During that time, Rosario Castillo and Carlos Robles did their best to keep FETMU afloat and the forest of PDP alive.
The Marriage of TMA and FETMU
Shortly after the earthquake of 2016, Luis Madrid returned to Pedernales–this time as a professor at the local university. Rosario had passed away, and Carlos Robles–as passionate as ever about conservation–was busy managing a beachside hotel with his wife and raising their daughter. With an annual budget of zero dollars, and no staff, FETMU’s capacity to manage PDP had reached its lowest point. By 2020, the prized old-growth cloud forest on the mountaintop had been reduced to 400 hectares (nearly 1,000 acres).
TMA, meanwhile, was hitting its stride as a conservation organization–thanks, in large part, to its access to international funding sources. It was time for the dream of a region-wide conservation corridor to become reality.
Beginning in 2020, TMA and FETMU began a series of strategy meetings. Typically they took place at either a ceviche restaurant on the beach in Pedernales or sitting on a log in a cloud forest.
Over time, the two organizations collectively designed a strategy to connect Pata de Pajaro to the Jama-Coaque Reserve via a 43-km conservation corridor named in the honor of the critically endangered Ecuadorian Capuchin Monkey, which is found in both forest preserves and in very few other places anywhere else on earth. TMA also offered to co-manage PDP with FETMU and to provide PDP–for the first time–with the resources and personnel it needed to be a viable forest preserve over the long term.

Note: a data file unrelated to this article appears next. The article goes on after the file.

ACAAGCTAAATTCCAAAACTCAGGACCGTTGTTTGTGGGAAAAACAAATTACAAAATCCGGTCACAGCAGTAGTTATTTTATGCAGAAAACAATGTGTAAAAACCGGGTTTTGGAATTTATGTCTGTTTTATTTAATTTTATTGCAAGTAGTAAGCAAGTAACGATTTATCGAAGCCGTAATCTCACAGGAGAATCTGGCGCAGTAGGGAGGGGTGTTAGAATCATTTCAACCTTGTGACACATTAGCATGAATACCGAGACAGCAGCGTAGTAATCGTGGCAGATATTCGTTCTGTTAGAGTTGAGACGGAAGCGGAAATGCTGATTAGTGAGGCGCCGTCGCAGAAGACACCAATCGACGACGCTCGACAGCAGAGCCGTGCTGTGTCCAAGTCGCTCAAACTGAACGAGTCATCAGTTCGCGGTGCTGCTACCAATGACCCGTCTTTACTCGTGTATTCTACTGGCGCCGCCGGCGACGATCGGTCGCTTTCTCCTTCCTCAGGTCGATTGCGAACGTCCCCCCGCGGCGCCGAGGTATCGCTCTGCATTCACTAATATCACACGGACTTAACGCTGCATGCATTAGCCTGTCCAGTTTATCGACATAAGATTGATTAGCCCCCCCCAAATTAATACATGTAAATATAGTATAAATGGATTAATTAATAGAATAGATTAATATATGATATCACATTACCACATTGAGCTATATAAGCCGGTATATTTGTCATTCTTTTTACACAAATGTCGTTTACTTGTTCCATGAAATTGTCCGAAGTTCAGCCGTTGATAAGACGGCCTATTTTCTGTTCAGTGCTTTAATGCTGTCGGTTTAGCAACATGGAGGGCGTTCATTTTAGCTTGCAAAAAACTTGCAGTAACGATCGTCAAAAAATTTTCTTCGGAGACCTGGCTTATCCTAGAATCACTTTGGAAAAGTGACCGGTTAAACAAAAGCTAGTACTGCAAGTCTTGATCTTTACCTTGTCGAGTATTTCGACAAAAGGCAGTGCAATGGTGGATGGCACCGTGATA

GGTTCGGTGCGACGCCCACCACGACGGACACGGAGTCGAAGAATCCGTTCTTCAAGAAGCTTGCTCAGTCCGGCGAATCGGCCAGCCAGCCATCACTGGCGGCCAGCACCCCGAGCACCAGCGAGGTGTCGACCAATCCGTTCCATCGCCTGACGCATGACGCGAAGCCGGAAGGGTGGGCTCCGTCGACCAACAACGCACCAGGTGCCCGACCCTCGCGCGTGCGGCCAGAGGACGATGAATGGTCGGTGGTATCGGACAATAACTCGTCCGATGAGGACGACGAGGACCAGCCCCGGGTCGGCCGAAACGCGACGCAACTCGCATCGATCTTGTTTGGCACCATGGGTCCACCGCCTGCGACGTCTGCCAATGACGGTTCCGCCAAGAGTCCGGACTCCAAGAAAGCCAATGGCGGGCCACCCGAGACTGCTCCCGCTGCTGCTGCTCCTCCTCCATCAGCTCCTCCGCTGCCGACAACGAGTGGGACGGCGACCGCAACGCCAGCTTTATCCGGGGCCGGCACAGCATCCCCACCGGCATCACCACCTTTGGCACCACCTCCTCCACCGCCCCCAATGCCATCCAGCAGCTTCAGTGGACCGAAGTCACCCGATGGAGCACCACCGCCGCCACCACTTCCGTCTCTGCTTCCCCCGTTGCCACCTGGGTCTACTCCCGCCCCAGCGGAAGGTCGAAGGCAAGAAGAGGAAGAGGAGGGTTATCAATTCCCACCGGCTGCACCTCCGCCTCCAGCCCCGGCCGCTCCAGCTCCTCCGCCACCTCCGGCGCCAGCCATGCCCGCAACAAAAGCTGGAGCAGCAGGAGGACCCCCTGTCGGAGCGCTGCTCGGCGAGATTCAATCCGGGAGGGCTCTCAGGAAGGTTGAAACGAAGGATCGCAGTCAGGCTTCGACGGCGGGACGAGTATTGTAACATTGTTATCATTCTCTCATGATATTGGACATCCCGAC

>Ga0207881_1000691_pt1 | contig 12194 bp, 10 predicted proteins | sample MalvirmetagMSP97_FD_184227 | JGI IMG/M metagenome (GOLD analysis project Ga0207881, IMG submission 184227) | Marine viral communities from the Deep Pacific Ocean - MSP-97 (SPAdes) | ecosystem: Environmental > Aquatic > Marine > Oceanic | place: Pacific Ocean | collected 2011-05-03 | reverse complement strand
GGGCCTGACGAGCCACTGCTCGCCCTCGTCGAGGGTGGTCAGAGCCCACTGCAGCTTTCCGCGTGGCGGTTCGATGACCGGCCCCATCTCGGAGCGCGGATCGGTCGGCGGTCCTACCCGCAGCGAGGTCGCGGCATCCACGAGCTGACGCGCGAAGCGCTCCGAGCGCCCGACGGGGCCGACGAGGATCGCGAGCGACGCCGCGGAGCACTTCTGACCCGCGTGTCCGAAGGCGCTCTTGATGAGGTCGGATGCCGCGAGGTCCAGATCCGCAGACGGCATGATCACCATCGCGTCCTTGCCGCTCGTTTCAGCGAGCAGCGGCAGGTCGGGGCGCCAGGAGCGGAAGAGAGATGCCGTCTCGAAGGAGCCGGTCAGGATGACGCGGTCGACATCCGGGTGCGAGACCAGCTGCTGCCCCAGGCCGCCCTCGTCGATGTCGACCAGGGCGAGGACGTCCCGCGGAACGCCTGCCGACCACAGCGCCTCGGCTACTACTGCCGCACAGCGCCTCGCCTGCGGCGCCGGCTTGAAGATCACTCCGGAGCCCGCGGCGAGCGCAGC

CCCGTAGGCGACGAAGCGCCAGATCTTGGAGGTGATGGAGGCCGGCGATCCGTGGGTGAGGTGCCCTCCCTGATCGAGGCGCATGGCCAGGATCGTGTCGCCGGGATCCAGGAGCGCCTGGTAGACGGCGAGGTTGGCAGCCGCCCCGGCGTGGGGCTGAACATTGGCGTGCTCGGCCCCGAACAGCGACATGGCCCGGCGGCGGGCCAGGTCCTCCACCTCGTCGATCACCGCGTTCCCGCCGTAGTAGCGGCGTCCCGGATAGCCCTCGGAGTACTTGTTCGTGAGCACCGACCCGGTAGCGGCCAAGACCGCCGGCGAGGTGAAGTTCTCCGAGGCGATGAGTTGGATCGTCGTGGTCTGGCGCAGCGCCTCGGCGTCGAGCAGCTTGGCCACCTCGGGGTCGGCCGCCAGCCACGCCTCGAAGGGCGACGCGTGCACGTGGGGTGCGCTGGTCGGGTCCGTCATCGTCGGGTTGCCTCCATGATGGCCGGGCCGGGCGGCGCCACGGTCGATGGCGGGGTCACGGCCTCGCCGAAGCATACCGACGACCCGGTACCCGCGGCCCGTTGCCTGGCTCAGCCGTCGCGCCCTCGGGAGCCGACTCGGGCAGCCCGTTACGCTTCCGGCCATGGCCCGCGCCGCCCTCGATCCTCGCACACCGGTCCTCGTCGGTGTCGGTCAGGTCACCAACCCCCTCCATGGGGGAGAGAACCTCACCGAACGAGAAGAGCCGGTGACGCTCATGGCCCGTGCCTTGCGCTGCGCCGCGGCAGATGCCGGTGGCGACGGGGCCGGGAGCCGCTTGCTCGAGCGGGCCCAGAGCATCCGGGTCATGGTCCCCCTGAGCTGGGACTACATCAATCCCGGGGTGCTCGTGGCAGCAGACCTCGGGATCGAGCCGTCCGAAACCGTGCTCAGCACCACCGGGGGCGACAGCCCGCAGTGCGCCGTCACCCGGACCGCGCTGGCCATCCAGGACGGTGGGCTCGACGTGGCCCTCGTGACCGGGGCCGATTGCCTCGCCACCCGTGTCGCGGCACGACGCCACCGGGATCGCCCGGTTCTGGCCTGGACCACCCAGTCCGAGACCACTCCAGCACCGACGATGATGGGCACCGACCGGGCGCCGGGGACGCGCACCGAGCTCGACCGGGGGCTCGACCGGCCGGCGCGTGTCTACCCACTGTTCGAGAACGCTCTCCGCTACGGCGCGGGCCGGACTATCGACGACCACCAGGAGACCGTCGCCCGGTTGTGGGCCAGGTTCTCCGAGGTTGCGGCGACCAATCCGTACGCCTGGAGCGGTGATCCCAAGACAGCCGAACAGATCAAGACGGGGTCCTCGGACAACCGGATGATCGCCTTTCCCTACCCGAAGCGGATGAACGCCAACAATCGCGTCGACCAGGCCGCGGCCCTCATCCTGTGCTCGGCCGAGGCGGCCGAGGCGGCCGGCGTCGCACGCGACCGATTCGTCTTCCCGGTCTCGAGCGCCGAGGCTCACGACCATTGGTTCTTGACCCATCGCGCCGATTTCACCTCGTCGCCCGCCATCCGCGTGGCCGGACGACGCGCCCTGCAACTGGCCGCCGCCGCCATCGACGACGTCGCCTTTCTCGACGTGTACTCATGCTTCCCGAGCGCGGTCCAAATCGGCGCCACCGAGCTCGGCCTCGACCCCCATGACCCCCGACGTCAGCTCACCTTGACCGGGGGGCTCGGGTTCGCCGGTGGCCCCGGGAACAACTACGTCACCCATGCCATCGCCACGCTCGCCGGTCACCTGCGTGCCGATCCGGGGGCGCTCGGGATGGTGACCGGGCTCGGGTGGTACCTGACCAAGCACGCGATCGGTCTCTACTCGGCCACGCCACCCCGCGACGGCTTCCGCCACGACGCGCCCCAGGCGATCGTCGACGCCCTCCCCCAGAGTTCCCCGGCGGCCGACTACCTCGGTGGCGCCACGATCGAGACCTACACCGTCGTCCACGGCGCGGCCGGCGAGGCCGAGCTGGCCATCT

The collaboration between FETMU and TMA was formalized in October of 2022. Our collective goal: protect the entirety of the old-growth forest in PDP and work with neighboring farmers to guarantee the restoration and protection of all land within the 4,333-hectare boundary that was originally declared a Bosque Protector in 1995. And to connect this forest preserve to the Jama-Coaque Reserve via the Capuchin Corridor.
Where It Stands Today
FETMU now has a small but growing team of trained professionals who are actively working in PDP, funded by TMA and led by Luis and Carlos. TMA also provides additional personnel, equipment (i.e., camera traps, signs, uniforms), and administrative resources to fill in the gaps. PDP is finally being allocated the resources needed to protect it.
Taking into account all of the Bosque Protector and the projected expansion of the Jama-Coaque Reserve, TMA is working with over 6,000 hectares (15,000 acres) of Pacific Forest. It is characterized by large tracts of intact forest surrounded by patches of deforested or degraded land that we’re reforesting through a combination of assisted natural regeneration and community agroforestry.
But if we’ve learned anything from the past, it is this: in the absence of government support, conservation projects in places like coastal Ecuador only succeed when they are managed by a dedicated team of people that work year-round. This requires financial resources. Creating an endowment fund to manage the Capuchin Corridor is of critical importance for the long-term viability of conservation in this region.
This is just the beginning, and we know there is a long way to go. In any event, we’d like to believe that the late Ted Parker, Alwyn Gentry, and Rosario Castillo would be pleased. And to all of the other conservationists out there—weathered veterans and rising stars alike—we cordially invite you to join the effort. We still need help.